AP courses are valued by college admission counselors

Admission officers specifically look for students who have taken the most challenging courses available to them. Success in high-level courses, like APs or the International Baccalaureate program, is a strong indicator of preparedness for college. Often, high schools reflect the rigor of AP coursework by weighting these courses higher than other courses in the GPA calculation, which provides students with a higher weighted GPA, and potentially a higher class rank (for high schools that rank).

 AP classes can help you save money

Taking AP classes in high school (and scoring well on the exam) can yield college credit. Depending on your university’s requirements, you may not have to take these subjects again in college. So, instead of paying a substantial amount for the courses in college, you only have to pay a small portion in order to take the AP exam in high school (See AP’s college database for specific policies at each university). AP exams can also help you to graduate early, if you so desire.

AP course credit enables students to take higher-level courses and a broader array of courses

Earning college credit in high school will free up your schedule, giving you the opportunity to take more electives in college. Gaining course credit through AP exams allows you to skip introductory courses and enter directly into higher-level courses. This is helpful for students who have already chosen a major by allowing them to dive right into the material they find most interesting. It is also helpful for students who are undecided, as it allows them to take more electives by skipping some general education requirements.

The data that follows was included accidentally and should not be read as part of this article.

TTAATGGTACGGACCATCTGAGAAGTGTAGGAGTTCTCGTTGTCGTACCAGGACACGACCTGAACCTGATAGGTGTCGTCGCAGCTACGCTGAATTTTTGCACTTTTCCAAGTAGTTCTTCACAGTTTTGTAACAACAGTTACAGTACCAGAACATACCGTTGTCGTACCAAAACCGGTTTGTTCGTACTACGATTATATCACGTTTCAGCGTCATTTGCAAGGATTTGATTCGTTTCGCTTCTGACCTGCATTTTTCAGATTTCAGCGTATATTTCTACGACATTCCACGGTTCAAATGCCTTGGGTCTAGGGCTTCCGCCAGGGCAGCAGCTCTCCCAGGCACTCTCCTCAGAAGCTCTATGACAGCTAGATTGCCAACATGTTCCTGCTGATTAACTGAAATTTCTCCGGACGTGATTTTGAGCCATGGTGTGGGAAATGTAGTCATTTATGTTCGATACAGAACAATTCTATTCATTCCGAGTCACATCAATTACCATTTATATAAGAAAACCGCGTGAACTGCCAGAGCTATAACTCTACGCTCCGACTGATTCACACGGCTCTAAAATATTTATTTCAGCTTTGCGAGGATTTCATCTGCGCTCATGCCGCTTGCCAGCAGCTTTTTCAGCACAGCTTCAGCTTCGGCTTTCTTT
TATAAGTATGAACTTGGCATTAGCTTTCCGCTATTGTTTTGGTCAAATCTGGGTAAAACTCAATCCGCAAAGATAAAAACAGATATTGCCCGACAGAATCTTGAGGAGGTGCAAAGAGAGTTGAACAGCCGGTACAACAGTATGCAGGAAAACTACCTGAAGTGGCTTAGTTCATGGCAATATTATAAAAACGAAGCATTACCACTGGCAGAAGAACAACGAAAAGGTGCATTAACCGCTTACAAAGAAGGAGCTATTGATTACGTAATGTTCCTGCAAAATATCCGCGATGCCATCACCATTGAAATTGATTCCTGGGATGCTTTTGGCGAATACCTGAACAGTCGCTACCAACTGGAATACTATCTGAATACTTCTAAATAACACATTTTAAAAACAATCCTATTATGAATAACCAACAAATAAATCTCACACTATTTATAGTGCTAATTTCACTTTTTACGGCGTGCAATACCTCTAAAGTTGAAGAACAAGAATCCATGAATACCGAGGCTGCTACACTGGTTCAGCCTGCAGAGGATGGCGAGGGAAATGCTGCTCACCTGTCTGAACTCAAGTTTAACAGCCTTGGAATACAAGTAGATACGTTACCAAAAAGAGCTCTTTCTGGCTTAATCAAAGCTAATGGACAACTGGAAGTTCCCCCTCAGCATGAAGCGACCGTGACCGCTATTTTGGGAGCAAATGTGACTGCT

How Many and Which AP courses Should You Take?

Students and parents often ask how many AP courses is the “right” amount to be competitive in college admissions. The answer, as with so many other college-related questions, is “it depends!” Here are a few factors that should inform your planning of which and how many AP courses to take:

  • How strong are you academically? It’s important to consider this honestly and frankly; you want to challenge yourself to a reasonable degree, but not be overwhelmed by coursework beyond your capabilities.
  • To that end, what are your academic and career interests? Many students do not yet have a definite plan for their major or career, which is perfectly fine! But if you do have interests at this point, and discuss them in your college applications, they should be supported by your academics.For example, if you plan to apply to an engineering school within a University, it would be expected that you take AP Calculus, and you would strengthen your admissions chances if you also take AP levels of relevant sciences, such as AP Biology for Biomedical Engineering, or AP Physics for Mechanical Engineering.
  • What is your work ethic? Are you willing to do the extra work required by AP courses, and to participate more deeply in classroom discussion?
  • What are your other commitments? Family or work obligations, extracurricular activities, and other commitments are both important and time-consuming. Evaluate your time realistically, and choose an appropriate number of AP courses.
  • What AP courses are available at your high school?
    Colleges evaluate the rigor of your high school curriculum relative to what’s available at your high school. In addition to ensuring that your course-load is manageable for you, evaluate it in the context of what’s available to you.

 Important Tips & Takeaways